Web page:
Thursday, August 4, 2011

A few words on packing houses and produce shipping-4

This post should wrap up this topic on packing houses and produce shipping. I want to emphasize some vital details in understanding produce shipping: transit temperatures and crop seasons. Both are discussed in the book, Pacific Fruit Express (Anthony W. Thompson, Robert J. Church and Bruce H. Jones, Signature Press, 2nd edition, 2000).
     In a previous post in this thread (see: I discussed precooling and pre-icing, the topics relating to cooling of produce before shipment, whether by shipper’s cooling (precooling) or by loading into a cold car (pre-iced). These can of course be combined. Either way, the purpose is to remove field heat and get the produce close to or at shipping temperature. Whether that occurs before departure of the loaded reefer, or occurs during the first day of transit, may make a big difference in quality of the produce on arrival at its destination.
     How vital precooling might be to a particular crop might be difficult to guess, but one helpful piece of information is the “desired transit temperature” table provided by the U.S. Department of Agriculture. Here is the version of that table from USDA Handbook 195 (1961), which is also in the PFE book, Chapter 14. (You will probably have to click on the image below to enlarge it to readable size.)

A number of vegetable crops, such as broccoli, cauliflower, and celery, are desirably shipped at 32 degrees, while some crops, like lemons, are usually shipped at 50 to 55 degrees--quite a range. And in fact, lemons were usually “conditioned” prior to shipment by storage at more or less ambient temperature, which along the California coast in summer is not terribly warm, with a cool marine breeze most days.
     Today in the Santa Maria Valley and north of the Santa Maria River towards Nipomo and Oceano, field crops continue to be dominated by, for example, broccoli, and there are extensive precooling facilities to be seen. In fact, right in my modeling area at Nipomo is the Guadalupe Cooling Company facility, to which several packers bring their field boxes of produce, to precool before shipment. Today, those shipments are by truck, but a similar requirement would have existed for rail shipments in the 1950s, when I’m modeling this area. I may well model the Cooling Company instead of a traditional packing house, because multiple crops can be shipped from it.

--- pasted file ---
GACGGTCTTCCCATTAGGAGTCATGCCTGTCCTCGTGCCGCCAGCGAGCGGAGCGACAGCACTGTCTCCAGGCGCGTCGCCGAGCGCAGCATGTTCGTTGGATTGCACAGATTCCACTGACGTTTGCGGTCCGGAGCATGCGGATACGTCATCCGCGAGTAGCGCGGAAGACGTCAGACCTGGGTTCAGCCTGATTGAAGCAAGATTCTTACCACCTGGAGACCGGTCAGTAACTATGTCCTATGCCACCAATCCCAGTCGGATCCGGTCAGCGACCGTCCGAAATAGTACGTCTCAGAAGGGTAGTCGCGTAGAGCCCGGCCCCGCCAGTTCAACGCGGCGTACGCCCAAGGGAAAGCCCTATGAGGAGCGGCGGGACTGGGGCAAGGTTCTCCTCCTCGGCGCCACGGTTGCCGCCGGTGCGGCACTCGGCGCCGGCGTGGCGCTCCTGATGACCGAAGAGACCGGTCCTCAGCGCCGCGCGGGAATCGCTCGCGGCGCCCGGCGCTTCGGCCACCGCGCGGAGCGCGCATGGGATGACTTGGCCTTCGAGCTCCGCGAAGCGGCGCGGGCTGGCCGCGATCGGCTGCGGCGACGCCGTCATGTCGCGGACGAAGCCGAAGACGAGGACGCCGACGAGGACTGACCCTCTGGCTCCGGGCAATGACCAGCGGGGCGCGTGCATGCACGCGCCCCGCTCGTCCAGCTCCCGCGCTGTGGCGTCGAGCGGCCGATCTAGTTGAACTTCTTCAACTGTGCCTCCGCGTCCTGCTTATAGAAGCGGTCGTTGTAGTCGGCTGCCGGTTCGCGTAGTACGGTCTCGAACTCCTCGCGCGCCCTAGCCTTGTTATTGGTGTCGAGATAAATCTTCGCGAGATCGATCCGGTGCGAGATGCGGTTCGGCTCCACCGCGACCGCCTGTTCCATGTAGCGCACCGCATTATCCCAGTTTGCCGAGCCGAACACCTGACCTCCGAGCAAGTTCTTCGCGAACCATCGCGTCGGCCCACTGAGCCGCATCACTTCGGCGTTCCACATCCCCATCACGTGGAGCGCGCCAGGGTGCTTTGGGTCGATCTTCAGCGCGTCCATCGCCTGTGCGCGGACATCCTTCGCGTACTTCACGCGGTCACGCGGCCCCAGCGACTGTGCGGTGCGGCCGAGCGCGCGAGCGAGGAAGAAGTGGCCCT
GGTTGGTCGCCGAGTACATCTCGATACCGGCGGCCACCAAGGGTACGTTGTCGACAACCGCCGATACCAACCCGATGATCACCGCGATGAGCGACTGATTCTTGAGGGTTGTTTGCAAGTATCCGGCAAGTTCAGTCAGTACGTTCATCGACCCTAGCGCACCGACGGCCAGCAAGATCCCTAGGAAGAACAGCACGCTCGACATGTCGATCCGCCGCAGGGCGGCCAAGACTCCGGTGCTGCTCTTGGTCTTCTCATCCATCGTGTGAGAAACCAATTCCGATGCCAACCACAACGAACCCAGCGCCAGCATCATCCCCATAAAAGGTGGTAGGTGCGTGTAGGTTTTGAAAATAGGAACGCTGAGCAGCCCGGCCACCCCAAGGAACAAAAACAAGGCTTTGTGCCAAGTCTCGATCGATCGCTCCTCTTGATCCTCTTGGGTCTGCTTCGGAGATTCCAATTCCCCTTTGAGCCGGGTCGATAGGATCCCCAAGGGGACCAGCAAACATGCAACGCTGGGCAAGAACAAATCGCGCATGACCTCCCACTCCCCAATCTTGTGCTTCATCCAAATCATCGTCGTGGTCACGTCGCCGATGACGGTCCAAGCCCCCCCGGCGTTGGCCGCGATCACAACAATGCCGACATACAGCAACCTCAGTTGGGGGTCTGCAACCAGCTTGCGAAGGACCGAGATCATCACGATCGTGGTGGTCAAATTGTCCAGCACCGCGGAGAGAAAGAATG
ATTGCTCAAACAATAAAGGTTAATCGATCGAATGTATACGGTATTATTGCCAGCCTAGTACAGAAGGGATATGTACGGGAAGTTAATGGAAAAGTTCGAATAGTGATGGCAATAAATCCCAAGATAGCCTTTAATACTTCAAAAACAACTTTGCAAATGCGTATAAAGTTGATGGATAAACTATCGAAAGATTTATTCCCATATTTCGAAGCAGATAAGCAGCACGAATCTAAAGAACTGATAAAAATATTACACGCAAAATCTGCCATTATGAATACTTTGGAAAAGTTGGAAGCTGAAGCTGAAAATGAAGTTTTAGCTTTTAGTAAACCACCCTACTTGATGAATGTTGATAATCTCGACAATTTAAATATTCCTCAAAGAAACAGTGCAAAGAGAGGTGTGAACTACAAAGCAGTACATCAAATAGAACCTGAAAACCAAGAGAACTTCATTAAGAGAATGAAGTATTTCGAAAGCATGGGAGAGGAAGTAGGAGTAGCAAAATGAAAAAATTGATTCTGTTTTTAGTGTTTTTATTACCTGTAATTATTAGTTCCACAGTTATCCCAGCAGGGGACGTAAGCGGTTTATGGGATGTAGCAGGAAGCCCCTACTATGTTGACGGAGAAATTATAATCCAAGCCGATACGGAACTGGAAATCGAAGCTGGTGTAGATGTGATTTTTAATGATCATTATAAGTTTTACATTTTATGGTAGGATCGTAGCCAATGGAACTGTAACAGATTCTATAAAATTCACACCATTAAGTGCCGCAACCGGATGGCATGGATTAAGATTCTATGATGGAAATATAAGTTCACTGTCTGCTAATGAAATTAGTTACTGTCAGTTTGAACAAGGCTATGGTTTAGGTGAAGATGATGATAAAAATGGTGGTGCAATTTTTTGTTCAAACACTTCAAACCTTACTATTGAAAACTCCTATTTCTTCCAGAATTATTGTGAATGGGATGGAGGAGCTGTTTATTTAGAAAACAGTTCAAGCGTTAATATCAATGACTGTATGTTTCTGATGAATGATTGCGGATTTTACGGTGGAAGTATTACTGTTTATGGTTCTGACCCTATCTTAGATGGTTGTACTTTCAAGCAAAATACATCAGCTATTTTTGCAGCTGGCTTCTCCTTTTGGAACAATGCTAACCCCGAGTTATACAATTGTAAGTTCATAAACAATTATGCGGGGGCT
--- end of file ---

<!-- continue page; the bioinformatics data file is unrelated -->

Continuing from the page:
My second point for this post is to emphasize seasons for particular crops. The second edition of the PFE book contains a very detailed table of crop seasons on pages 442 to 447. I have cut and pasted parts of the table (only a small fraction of those six pages!) to show some crops from the Santa Maria-Guadalupe District, as it was called. Again, you may have to click on this to enlarge it for perusal.

At the top, I’ve shown a complete entry for cauliflower, showing all the districts listed, to give a sense of how extensive the complete table is. The other crops only show the district of interest and a couple of adjoining entries. The black bar is the peak season, the gray bar indicates lower intensity shipping.
     You can note right away that among just these four crops, seasons vary widely in the Santa Maria-Guadalupe District. For cauliflower, the peak is January through May, with lesser shipping June through August. Celery ships all year except April and May, while broccoli ships year-round (peak season December through May). For cabbage, the entire and peak season is April to June.
     These same kind of summaries could be made for other crops which are grown in the Nipomo area, such as strawberries, citrus, and stone fruits, as well as vegetables such as artichokes, lettuce, tomatoes, peas, and potatoes.
     My intention, not really implemented yet, is to model the entire year of 1953, and to operate perishable shipments appropriate for the current season in which the operation takes place. Thus in an operating session in August, as it is today, I would be moving broccoli and cauliflower at low levels, and more celery, but no cabbage, just to pick among the four vegetable crops presented in the crop season table above. To that end, I’ve created waybills for all these crops, and would select the appropriate ones for any month.
Tony Thompson

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